See also  Comparing different methods of testing your Infrastructure-as-Code
Ruby is older than Java! Ruby was developed in Japan by Yukihiro “matz” Matsumoto and released in 1995. It has slowly grown in stature, mostly because of the Ruby on Rails web framework.
   class Numeric      def gram         self      end      alias_method :grams, :gram      def pound         self * 453.59237      end      alias_method :pounds, :pound      alias_method :lb, :pound      alias_method :lbs, :pound   end

In Ruby, the Numeric class is the superclass of all numbers, meaning that you can add the new methods to a single location. In Ruby, defining a class for a class that’s already in the class path reopens the class for modifications?meaning you can add new behavior to classes without the formality of special types of classes and methods required in .NET. Ruby also includes the powerful alias_method mechanism, allowing you to easily create additional names for new methods.

The of method is similarly simple in Ruby, as shown here:

   class Numeric      def of(name)         ingredient =         ingredient.quantity = self         return ingredient      end   end

Here, the of method doesn’t have to worry about types because Ruby is entirely dynamically typed. To see this fluent interface in action, the following code shows an appropriate unit test:

   def test_ingredient      expected ="Test")      expected.quantity = 42      actual = 42.grams.of "Test"      assert_equal(,      assert_equal(expected.quantity, actual.quantity)   end

Ruby’s flexible syntax (note that parenthesis are optional, adding to the fluency of the interface), true open classes, and dynamic typing make it a good choice for this style of DSL. All these examples run in the current version of IronRuby, so now is a good time to check it out.

Comparing Open Classes to Extension Methods

Let me make one last important distinction between the C# and Ruby examples. C# uses extension methods to add methods to the built-in types, while Ruby uses open classes. So what is the difference?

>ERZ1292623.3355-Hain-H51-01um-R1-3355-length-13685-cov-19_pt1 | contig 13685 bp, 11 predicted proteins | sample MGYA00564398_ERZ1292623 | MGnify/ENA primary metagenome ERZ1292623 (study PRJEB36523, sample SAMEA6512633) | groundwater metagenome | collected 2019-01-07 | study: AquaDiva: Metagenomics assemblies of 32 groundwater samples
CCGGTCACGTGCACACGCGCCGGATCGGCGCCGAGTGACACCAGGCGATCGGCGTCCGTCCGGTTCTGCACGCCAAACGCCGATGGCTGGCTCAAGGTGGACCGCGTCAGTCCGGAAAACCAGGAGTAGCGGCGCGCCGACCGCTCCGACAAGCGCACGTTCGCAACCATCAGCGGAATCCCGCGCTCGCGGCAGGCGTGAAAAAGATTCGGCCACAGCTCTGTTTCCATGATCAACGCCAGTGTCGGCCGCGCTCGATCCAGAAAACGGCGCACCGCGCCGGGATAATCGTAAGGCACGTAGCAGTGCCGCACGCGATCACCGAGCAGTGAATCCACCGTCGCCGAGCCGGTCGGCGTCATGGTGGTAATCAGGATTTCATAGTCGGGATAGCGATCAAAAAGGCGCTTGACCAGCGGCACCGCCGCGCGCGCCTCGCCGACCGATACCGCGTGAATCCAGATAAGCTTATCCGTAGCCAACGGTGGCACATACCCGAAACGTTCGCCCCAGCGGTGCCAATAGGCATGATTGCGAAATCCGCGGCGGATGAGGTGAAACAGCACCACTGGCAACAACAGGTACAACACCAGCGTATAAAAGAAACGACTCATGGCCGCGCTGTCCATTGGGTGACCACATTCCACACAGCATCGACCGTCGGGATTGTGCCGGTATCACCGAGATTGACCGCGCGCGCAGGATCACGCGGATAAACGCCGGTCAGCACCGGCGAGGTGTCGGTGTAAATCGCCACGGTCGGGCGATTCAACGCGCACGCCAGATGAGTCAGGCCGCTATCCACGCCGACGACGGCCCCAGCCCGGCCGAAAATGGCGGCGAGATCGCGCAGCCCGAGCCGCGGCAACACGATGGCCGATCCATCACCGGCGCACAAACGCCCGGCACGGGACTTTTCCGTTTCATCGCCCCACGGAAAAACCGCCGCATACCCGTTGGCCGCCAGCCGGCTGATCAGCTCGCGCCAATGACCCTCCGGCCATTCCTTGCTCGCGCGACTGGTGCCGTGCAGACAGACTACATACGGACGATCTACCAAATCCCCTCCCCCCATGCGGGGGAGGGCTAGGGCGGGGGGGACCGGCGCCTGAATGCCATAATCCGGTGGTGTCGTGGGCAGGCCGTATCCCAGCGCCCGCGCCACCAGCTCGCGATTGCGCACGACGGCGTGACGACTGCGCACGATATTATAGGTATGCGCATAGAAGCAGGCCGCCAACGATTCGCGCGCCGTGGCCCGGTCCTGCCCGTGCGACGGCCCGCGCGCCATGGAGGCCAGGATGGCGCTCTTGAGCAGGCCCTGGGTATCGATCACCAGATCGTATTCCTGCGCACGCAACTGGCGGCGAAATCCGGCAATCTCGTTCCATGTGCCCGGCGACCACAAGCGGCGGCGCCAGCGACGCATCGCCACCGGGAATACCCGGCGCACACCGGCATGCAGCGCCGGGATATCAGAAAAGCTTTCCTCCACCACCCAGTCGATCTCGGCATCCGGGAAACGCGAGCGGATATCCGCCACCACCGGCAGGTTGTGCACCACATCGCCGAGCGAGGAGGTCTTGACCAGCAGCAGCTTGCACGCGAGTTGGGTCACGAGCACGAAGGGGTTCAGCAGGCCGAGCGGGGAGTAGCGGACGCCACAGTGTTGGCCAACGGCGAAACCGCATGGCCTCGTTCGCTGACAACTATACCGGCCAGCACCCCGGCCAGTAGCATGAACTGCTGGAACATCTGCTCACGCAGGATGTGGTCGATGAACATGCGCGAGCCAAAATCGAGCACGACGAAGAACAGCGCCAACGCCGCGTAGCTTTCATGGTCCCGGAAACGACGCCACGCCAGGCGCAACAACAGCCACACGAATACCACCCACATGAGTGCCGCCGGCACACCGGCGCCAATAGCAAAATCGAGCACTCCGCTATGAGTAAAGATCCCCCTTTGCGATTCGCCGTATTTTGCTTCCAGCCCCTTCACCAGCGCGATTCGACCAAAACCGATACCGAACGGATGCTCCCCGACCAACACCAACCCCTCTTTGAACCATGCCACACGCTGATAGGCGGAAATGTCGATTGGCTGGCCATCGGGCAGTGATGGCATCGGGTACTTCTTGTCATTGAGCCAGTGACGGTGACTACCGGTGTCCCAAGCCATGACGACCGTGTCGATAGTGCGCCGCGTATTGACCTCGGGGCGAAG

Extension methods add capabilities to existing classes. When resolving a method call, the CLR first checks to see if the method exists on the original class. If it doesn’t, it checks to see if there is an extension method with the appropriate signature. If it finds one, it calls that method, passing the object instance as the first parameter.

Open classes are a much more powerful mechanism. When you reopen a class, you can do whatever you like: add new methods, override existing methods, and even delete methods programmatically. Using extension methods, you can only add new methods. So, open classes give you full access to the class definition, allowing you to make more far-reaching changes. Of course, with any powerful mechanism, you must choose when to wield that power. With Ruby, like any dynamic language, testing isn’t optional!

The changes made to C# to make LINQ possible make it easy to build your own fluent interfaces. One of the goals of a fluent interface is readability. The ability to change core classes (such as the numeric classes) make the code much more readable because you can use the numeric argument as the entry point to the expression, rather than send it as a parameter. Why does that make a difference? Supporting syntax that’s similar to the way people think makes it easier for non-developers to read code?because it looks similar to the way they would write or say it. Readability matters; leveraging that is one of the goals of DSLs (and fluent interfaces).


About Our Editorial Process

At DevX, we’re dedicated to tech entrepreneurship. Our team closely follows industry shifts, new products, AI breakthroughs, technology trends, and funding announcements. Articles undergo thorough editing to ensure accuracy and clarity, reflecting DevX’s style and supporting entrepreneurs in the tech sphere.

See our full editorial policy.

About Our Journalist